Tanners, talkers and trappers? Three Cornish nicknames.

These three rare Cornish surnames originated in nicknames or occupational names.

Croggon is usually assumed to come for the Cornish word croghen (leather or skin) and be a name for a tanner. Its connection with Grampound’s tanning industry and its concentration in Grampound and Creed until the 1800s look to prove the point. The only slight doubt is that the name didn’t appear in the records until 1700, when Jacob Croggan was buried at Creed. This implies it arose in the late 1600s, which seems quite late for a surname to be derived from the Cornish language this far east.

Flamank was a family name well established at Bodmin in the middle ages. John Flamank, who had been MP for Bodmin, was one of the commissioners appointed to oversee the collection of the subsidy of 1525. His elder and more famous brother, lawyer Thomas Flamank, had been one of the leaders of the Cornish rising in 1497. Thomas’s execution for treason didn’t seem to affect the fortunes of the family however. The surname came from the French word for Flemish speaker. In the 1500s there was some switching between Flamank and the English version Fleming, which was found in the west, at Penryn and Helston, and in mid-Cornwall around St Blazey. By the 1600s Flamank had dislodged Fleming, apart from at Penzance. The name remained concentrated in mid-Cornwall, with its core area between Padstow on the north coast and Bodmin and Lostwithiel.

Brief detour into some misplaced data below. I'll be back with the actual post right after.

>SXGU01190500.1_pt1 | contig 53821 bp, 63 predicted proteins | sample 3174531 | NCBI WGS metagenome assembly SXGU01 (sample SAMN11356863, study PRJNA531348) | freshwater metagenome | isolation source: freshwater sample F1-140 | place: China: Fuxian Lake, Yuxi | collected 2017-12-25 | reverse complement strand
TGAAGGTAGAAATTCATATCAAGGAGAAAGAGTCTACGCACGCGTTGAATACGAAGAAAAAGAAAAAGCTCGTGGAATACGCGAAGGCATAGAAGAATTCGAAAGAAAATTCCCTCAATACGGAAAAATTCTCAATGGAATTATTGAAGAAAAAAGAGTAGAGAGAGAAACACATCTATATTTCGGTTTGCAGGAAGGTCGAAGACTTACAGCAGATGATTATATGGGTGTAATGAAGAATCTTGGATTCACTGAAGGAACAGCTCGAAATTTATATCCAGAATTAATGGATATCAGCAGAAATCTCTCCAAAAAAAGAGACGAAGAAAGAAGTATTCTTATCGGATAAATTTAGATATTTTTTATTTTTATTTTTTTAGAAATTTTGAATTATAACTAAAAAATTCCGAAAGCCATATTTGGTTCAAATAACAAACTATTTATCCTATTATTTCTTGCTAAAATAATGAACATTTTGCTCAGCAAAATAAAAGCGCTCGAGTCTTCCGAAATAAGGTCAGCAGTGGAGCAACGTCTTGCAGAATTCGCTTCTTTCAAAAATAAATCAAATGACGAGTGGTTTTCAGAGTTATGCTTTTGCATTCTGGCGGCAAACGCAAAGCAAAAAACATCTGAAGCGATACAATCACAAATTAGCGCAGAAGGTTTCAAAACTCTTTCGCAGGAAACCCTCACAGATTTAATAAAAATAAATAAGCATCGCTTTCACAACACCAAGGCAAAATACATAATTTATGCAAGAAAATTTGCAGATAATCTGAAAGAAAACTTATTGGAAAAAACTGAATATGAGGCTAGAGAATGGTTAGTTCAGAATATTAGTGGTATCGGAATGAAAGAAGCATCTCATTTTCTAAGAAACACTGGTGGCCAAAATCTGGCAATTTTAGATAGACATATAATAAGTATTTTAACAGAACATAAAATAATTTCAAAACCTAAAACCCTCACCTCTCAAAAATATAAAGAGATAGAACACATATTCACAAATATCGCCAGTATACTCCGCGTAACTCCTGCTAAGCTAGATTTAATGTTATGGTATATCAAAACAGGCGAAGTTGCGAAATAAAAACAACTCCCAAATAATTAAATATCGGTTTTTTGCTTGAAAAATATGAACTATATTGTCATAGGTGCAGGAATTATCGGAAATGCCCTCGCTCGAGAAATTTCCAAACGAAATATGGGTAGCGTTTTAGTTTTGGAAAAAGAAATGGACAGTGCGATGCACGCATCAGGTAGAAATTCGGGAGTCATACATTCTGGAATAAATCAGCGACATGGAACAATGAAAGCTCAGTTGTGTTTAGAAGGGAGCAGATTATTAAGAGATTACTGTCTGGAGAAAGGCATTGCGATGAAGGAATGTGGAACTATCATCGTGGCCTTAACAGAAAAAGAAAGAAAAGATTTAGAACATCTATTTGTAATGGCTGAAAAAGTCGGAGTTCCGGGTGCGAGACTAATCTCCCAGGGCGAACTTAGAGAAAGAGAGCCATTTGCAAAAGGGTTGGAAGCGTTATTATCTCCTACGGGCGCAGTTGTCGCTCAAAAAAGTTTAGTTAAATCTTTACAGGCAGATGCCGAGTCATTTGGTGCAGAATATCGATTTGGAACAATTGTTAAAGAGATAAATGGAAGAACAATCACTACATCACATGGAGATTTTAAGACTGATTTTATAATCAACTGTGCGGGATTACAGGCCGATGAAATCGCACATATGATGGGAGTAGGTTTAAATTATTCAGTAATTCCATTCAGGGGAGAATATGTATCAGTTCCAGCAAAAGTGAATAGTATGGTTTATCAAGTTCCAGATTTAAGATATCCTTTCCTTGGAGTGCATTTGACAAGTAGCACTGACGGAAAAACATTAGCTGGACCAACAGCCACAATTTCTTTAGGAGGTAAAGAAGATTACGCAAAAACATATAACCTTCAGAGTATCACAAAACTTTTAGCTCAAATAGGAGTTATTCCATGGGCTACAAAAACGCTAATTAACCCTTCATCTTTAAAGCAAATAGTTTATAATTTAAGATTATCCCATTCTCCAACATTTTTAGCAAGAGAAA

Gynn could either be from the Old French word for skill and ingenuity and been given to an inventive person. Or it may have arisen from the middle English for a snare or trap and been used as a name for a trapper. It was present in Cornwall as early as 1544, when Thomas Gyn was listed at Launceston. The Launceston district remained the centre of this surname into the 1600s, although a few examples began to penetrate mid-Cornwall from the 1590s.

One thought on “Tanners, talkers and trappers? Three Cornish nicknames.

  1. A little more support there for Croggon from Cornish croder-croghen‘ / ‘siever (of) skin might be that in the west, still in the 1800s, according to W Bottrell’s 1870 volume I of “Traditions and Hearthside Stories of West Cornwall”, is mention of “the time beaten up on the crowd (sieve covered with sheep-skin)” (listed over on a Wikipedia entry for ‘English folk music (sic)’ – https://en.wikipedia.org/wiki/Crowdy-crawn ) Crowdy-Crawn was also the name of a radio program on what used to be Radio Cornwall, in the 1980s/1990s. Whether tis possible that the latter word stuck around, even in mid Cornwall, long enough to stick to people, well …?


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